The media was full of stories about how we needed to make a fresh start and reboot that relationship if we wanted to prevent further pandemics as well as devastating climate change. The question that no-one seemed to be able to answer was: How do we rebalance our relationship and make peace with nature?

It seemed like we were trapped at present in a liminal state – on the threshold of embracing a better, more sustainable way of living but not able to leave behind our old destructive ways. I felt like I was in a similar liminal state – what I needed was an adventure to shake me out of the fog I found myself.

That’s when I read about a plan to create the National Forest for Wales – an ambitious project that would fight climate change, protect biodiversity and help people get out and experience nature. That gave me an idea. What if I mapped out and walked a potential route for this new National Forest?

Then and there, I decided to embark on a nearly 300-mile walking trip through the forests, woodlands, hillsides and mountains of Wales.

Walking became my coping mechanism. It helped me relax and forget about the situation we all found ourselves in.

So, one Sunday morning, I sat down at my desk with a cup of coffee and started studying a map of Wales so that I could plot a series of walks connecting the forests and woodlands.

I soon found myself diving into the history of the woodlands in Wales and I quickly discovered how deep our relationship with nature once was and how, over the centuries, we had lost that connection.

I learned about the history and causes of deforestation and how centuries of industrialisation had destroyed our relationship to the forests.

I discovered how crucial a role the woodlands and nature played in our folklore and legends – the woodlands of Wales lie at the heart of the stories of King Arthur, the Lady of the Lake, the magical kingdoms of the Mabinogi and the mysterious powers of the Physicians of Myddfai.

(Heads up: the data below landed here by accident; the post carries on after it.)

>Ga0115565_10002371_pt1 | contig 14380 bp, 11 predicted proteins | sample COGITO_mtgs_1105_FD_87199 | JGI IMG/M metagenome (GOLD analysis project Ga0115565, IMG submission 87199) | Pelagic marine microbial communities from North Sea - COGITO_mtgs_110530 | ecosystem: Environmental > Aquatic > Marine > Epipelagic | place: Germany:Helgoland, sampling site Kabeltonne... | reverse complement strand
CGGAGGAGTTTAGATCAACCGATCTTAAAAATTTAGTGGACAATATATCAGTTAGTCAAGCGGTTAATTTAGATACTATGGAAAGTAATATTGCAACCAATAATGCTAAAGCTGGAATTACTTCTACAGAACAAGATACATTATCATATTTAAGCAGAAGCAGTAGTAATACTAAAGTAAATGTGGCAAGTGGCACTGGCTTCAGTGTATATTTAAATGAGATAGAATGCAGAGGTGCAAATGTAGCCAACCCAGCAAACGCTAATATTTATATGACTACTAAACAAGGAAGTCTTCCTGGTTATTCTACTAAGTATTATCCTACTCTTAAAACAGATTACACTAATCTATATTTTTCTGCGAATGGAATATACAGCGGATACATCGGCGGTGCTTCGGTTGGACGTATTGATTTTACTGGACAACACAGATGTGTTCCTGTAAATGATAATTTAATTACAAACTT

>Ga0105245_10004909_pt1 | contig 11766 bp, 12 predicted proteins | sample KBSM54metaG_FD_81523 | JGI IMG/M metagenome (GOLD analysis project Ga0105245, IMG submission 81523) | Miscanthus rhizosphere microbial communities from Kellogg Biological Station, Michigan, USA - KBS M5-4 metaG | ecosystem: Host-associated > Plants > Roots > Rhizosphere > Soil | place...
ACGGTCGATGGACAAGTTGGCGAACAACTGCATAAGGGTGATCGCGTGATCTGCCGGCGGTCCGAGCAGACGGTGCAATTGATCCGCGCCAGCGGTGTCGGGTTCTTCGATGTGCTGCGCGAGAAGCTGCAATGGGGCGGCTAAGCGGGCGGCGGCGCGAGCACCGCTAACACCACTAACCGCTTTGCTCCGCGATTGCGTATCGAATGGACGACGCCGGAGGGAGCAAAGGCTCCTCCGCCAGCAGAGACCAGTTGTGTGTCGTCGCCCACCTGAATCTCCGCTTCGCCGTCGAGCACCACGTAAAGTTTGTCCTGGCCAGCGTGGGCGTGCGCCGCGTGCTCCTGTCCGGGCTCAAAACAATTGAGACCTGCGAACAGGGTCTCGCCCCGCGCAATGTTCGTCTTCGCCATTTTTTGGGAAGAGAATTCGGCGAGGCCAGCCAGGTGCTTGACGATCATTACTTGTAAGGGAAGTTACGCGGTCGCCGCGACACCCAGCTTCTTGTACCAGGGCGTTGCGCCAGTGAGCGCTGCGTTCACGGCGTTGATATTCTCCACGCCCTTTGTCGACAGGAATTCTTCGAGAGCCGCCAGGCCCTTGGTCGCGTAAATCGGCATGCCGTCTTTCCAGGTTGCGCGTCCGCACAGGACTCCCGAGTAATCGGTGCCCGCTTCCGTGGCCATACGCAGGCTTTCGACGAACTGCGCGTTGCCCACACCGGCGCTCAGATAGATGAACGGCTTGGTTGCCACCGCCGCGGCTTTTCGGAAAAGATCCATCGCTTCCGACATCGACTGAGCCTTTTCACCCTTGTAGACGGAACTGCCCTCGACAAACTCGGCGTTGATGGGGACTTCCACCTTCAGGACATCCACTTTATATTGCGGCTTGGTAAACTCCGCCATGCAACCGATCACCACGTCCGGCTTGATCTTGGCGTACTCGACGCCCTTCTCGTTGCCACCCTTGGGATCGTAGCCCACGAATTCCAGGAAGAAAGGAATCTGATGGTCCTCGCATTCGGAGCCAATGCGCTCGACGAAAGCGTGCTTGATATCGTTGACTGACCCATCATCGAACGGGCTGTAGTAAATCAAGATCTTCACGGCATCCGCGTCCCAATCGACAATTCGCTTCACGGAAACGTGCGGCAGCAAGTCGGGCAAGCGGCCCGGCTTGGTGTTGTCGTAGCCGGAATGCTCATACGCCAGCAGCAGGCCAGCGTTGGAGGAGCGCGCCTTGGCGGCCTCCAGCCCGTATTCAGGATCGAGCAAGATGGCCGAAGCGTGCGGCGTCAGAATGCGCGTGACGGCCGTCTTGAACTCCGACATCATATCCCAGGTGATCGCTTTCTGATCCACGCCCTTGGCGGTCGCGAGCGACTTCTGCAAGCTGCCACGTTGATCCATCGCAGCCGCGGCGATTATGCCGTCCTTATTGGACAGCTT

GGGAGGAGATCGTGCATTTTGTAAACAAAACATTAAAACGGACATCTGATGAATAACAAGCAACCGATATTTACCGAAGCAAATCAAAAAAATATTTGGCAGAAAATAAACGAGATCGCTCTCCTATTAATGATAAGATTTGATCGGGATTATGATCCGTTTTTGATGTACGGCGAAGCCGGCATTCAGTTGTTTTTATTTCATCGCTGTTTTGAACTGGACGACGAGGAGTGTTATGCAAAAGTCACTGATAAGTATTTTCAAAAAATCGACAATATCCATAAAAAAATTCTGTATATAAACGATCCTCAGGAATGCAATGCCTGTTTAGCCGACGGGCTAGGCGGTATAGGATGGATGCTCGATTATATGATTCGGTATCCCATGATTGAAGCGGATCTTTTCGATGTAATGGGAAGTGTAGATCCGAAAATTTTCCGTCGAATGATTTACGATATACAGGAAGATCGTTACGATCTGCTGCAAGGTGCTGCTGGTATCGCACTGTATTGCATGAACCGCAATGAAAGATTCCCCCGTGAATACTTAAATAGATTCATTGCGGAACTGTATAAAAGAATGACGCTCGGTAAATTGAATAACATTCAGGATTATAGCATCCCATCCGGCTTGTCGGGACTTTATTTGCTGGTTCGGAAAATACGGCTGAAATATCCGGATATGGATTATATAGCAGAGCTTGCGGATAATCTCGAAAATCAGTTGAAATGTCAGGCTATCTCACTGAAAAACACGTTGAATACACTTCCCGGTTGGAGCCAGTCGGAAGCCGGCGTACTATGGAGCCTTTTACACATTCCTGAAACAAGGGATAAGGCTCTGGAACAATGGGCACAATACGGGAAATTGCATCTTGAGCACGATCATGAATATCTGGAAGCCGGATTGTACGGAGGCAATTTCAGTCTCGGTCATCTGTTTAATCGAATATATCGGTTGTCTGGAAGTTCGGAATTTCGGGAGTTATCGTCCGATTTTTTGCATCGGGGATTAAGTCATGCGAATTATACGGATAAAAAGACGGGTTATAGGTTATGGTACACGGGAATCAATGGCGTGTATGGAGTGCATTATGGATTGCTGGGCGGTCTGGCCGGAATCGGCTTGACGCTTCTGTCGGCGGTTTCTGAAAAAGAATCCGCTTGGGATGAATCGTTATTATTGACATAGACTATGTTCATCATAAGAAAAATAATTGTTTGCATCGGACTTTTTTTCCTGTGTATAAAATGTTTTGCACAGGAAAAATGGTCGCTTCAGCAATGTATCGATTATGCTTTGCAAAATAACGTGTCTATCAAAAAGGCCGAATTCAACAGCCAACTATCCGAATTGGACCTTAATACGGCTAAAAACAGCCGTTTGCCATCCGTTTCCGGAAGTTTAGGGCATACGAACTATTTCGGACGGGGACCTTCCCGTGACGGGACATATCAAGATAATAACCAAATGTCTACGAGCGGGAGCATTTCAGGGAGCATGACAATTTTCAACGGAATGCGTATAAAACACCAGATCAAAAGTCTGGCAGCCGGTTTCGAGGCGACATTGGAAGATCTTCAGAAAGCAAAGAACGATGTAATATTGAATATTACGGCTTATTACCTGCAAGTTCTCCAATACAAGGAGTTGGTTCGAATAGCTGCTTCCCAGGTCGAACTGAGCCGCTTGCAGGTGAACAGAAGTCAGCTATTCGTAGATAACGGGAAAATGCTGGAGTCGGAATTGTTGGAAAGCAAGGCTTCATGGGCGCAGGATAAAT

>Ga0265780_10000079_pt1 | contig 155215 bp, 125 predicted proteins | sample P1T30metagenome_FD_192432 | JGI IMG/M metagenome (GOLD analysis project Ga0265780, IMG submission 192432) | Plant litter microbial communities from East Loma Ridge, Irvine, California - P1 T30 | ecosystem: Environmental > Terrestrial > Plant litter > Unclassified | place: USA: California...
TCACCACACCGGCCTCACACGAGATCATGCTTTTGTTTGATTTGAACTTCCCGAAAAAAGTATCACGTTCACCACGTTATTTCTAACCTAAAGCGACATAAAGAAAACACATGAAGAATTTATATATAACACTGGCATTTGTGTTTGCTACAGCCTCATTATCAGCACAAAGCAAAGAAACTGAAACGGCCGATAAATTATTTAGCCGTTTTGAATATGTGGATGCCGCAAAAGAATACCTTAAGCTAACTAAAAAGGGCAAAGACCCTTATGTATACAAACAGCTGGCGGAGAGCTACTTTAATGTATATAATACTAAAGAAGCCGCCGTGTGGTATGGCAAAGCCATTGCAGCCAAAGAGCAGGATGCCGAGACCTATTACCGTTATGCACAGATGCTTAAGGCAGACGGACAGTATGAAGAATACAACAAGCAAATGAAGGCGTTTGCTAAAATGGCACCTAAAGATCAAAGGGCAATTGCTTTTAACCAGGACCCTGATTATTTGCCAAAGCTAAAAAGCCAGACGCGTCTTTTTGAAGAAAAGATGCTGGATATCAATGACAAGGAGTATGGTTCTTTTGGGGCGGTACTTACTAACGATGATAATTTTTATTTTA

And I also saw how the celebration of nature in art and culture by the likes of William Wordsworth, Samuel Coleridge and JMW Turner helped create not just Victorian tourism but also the modern environmental movement.

Importantly, I also realised how walking through Wales could shine a light on the global issues we need to solve if we truly are to make peace with nature. Systemic issues like affording nature the same legal rights as humans; restructuring our global food system; planting trees in ways that help not hurt the planet; and building the economic value of nature into our financial and economic systems.

Finally, and importantly, I began to realise how important walking in nature is for all our physical and mental well-being and how this journey could help me repair my spirit and shape a new more positive future.

This is the story of my journey through Wales.

Over the coming weeks I’ll be telling you more about individual walks and experience through these posts and this newsletter.